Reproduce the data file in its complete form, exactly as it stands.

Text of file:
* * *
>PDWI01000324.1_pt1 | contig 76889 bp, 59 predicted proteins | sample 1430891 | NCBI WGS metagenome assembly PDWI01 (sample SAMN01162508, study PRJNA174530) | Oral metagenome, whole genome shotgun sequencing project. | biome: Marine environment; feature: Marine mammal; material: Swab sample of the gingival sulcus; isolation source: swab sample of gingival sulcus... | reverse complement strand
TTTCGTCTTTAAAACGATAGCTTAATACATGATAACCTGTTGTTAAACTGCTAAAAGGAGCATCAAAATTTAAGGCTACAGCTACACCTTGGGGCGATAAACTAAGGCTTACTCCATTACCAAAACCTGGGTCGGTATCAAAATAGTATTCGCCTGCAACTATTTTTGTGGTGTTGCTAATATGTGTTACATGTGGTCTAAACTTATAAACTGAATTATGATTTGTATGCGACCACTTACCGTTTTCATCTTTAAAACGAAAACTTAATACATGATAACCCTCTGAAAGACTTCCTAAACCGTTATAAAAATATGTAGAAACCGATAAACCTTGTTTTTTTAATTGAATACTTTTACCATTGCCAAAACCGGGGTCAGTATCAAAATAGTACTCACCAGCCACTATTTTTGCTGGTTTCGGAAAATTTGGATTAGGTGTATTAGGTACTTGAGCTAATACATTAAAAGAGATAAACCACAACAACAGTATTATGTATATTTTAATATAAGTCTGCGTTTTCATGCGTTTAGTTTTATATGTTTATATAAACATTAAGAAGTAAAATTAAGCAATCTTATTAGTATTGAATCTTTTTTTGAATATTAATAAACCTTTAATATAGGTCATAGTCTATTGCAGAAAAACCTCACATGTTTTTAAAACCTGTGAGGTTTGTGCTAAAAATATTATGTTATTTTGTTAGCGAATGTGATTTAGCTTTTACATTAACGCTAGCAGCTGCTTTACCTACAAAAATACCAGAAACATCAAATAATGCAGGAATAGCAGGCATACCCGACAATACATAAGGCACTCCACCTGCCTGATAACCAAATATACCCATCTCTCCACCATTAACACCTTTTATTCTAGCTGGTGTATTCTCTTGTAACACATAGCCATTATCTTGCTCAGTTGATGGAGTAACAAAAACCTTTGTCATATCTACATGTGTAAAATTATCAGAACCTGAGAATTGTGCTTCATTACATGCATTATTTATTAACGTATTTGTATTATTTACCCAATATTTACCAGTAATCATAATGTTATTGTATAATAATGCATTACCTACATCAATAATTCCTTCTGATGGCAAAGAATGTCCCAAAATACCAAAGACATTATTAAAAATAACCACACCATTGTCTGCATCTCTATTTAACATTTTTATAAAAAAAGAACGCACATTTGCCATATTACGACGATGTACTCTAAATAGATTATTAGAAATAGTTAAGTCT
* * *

>PDWI01000324.1_pt1 | contig 76889 bp, 59 predicted proteins | sample 1430891 | NCBI WGS metagenome assembly PDWI01 (sample SAMN01162508, study PRJNA174530) | Oral metagenome, whole genome shotgun sequencing project. | biome: Marine environment; feature: Marine mammal; material: Swab sample of the gingival sulcus; isolation source: swab sample of gingival sulcus... | reverse complement strand
TTTCGTCTTTAAAACGATAGCTTAATACATGATAACCTGTTGTTAAACTGCTAAAAGGAGCATCAAAATTTAAGGCTACAGCTACACCTTGGGGCGATAAACTAAGGCTTACTCCATTACCAAAACCTGGGTCGGTATCAAAATAGTATTCGCCTGCAACTATTTTTGTGGTGTTGCTAATATGTGTTACATGTGGTCTAAACTTATAAACTGAATTATGATTTGTATGCGACCACTTACCGTTTTCATCTTTAAAACGAAAACTTAATACATGATAACCCTCTGAAAGACTTCCTAAACCGTTATAAAAATATGTAGAAACCGATAAACCTTGTTTTTTTAATTGAATACTTTTACCATTGCCAAAACCGGGGTCAGTATCAAAATAGTACTCACCAGCCACTATTTTTGCTGGTTTCGGAAAATTTGGATTAGGTGTATTAGGTACTTGAGCTAATACATTAAAAGAGATAAACCACAACAACAGTATTATGTATATTTTAATATAAGTCTGCGTTTTCATGCGTTTAGTTTTATATGTTTATATAAACATTAAGAAGTAAAATTAAGCAATCTTATTAGTATTGAATCTTTTTTTGAATATTAATAAACCTTTAATATAGGTCATAGTCTATTGCAGAAAAACCTCACATGTTTTTAAAACCTGTGAGGTTTGTGCTAAAAATATTATGTTATTTTGTTAGCGAATGTGATTTAGCTTTTACATTAACGCTAGCAGCTGCTTTACCTACAAAAATACCAGAAACATCAAATAATGCAGGAATAGCAGGCATACCCGACAATACATAAGGCACTCCACCTGCCTGATAACCAAATATACCCATCTCTCCACCATTAACACCTTTTATTCTAGCTGGTGTATTCTCTTGTAACACATAGCCATTATCTTGCTCAGTTGATGGAGTAACAAAAACCTTTGTCATATCTACATGTGTAAAATTATCAGAACCTGAGAATTGTGCTTCATTACATGCATTATTTATTAACGTATTTGTATTATTTACCCAATATTTACCAGTAATCATAATGTTATTGTATAATAATGCATTACCTACATCAATAATTCCTTCTGATGGCAAAGAATGTCCCAAAATACCAAAGACATTATTAAAAATAACCACACCATTGTCTGCATCTCTATTTAACATTTTTATAAAAAAAGAACGCACATTTGCCATATTACGACGATGTACTCTAAATAGATTATTAGAAATAGTTAAGTCT